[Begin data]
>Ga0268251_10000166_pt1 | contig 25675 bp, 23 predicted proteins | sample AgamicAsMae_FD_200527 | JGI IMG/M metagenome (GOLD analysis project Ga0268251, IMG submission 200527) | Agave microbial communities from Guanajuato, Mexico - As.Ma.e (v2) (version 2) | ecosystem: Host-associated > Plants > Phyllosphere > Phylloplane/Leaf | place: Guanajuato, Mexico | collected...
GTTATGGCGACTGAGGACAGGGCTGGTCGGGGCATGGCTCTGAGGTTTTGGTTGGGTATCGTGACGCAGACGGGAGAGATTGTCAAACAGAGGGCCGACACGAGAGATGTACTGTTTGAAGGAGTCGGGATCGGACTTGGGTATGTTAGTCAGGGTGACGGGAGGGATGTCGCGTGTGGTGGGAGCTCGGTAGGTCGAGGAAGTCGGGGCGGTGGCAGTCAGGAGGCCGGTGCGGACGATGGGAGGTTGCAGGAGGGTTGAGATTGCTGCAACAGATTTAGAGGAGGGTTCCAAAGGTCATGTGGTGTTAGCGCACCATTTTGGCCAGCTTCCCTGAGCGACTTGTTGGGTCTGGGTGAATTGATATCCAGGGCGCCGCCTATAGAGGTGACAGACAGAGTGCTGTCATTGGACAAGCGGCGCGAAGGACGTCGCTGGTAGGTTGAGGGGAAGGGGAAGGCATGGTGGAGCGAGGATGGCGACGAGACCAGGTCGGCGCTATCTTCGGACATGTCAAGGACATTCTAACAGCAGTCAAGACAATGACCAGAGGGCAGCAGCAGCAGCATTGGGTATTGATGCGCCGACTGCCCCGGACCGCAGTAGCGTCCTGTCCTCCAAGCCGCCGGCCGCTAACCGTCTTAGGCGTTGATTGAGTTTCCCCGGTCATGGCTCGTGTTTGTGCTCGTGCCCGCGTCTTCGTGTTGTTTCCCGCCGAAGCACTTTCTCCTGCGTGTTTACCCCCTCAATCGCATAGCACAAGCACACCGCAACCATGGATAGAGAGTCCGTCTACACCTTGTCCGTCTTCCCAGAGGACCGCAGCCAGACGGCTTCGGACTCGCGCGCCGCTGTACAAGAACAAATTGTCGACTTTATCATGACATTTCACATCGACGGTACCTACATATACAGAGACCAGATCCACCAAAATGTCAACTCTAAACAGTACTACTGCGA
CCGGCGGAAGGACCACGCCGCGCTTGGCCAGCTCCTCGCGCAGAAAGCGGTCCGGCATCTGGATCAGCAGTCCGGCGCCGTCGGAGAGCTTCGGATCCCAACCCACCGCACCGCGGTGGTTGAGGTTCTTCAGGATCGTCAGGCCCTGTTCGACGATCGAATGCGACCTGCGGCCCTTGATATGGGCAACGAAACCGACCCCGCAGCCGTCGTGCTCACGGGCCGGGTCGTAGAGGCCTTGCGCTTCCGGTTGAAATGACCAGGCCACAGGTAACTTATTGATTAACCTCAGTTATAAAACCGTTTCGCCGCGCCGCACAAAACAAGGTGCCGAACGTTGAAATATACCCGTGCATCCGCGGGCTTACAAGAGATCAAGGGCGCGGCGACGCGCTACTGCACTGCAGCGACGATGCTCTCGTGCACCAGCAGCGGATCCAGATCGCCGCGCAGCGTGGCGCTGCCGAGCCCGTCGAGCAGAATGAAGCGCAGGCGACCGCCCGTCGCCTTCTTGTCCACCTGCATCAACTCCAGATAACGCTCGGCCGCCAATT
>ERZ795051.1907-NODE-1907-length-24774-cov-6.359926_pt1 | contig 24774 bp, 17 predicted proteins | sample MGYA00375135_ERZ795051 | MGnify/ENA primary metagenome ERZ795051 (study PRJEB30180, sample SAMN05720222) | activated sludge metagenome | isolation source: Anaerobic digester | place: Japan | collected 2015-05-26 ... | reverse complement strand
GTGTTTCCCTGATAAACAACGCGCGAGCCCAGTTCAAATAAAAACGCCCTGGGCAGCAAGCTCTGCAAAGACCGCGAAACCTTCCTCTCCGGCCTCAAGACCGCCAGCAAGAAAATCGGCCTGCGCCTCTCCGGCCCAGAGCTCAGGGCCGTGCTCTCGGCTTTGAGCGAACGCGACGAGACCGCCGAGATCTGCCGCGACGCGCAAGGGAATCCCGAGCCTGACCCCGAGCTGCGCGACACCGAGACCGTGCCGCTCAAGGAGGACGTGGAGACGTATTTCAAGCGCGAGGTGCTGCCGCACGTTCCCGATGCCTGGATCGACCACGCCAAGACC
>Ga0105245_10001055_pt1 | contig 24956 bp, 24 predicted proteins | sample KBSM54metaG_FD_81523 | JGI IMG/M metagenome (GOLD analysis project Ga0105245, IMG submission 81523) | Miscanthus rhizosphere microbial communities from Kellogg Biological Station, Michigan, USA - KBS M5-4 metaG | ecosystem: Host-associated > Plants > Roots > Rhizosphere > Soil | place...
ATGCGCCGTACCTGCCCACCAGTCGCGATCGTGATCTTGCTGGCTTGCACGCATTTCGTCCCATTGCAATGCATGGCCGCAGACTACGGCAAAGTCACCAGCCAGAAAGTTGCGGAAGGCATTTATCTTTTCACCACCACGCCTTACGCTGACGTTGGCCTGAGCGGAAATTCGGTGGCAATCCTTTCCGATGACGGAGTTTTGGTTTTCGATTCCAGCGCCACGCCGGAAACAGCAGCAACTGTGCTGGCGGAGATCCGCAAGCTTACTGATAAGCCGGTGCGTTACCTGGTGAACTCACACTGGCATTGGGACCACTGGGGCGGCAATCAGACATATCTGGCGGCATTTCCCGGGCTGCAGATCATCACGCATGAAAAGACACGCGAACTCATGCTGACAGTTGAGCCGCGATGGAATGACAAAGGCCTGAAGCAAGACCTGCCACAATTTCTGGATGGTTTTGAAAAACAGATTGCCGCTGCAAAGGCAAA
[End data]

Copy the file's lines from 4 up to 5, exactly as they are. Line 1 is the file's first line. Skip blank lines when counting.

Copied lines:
>ERZ795051.1907-NODE-1907-length-24774-cov-6.359926_pt1 | contig 24774 bp, 17 predicted proteins | sample MGYA00375135_ERZ795051 | MGnify/ENA primary metagenome ERZ795051 (study PRJEB30180, sample SAMN05720222) | activated sludge metagenome | isolation source: Anaerobic digester | place: Japan | collected 2015-05-26 ... | reverse complement strand
GTGTTTCCCTGATAAACAACGCGCGAGCCCAGTTCAAATAAAAACGCCCTGGGCAGCAAGCTCTGCAAAGACCGCGAAACCTTCCTCTCCGGCCTCAAGACCGCCAGCAAGAAAATCGGCCTGCGCCTCTCCGGCCCAGAGCTCAGGGCCGTGCTCTCGGCTTTGAGCGAACGCGACGAGACCGCCGAGATCTGCCGCGACGCGCAAGGGAATCCCGAGCCTGACCCCGAGCTGCGCGACACCGAGACCGTGCCGCTCAAGGAGGACGTGGAGACGTATTTCAAGCGCGAGGTGCTGCCGCACGTTCCCGATGCCTGGATCGACCACGCCAAGACC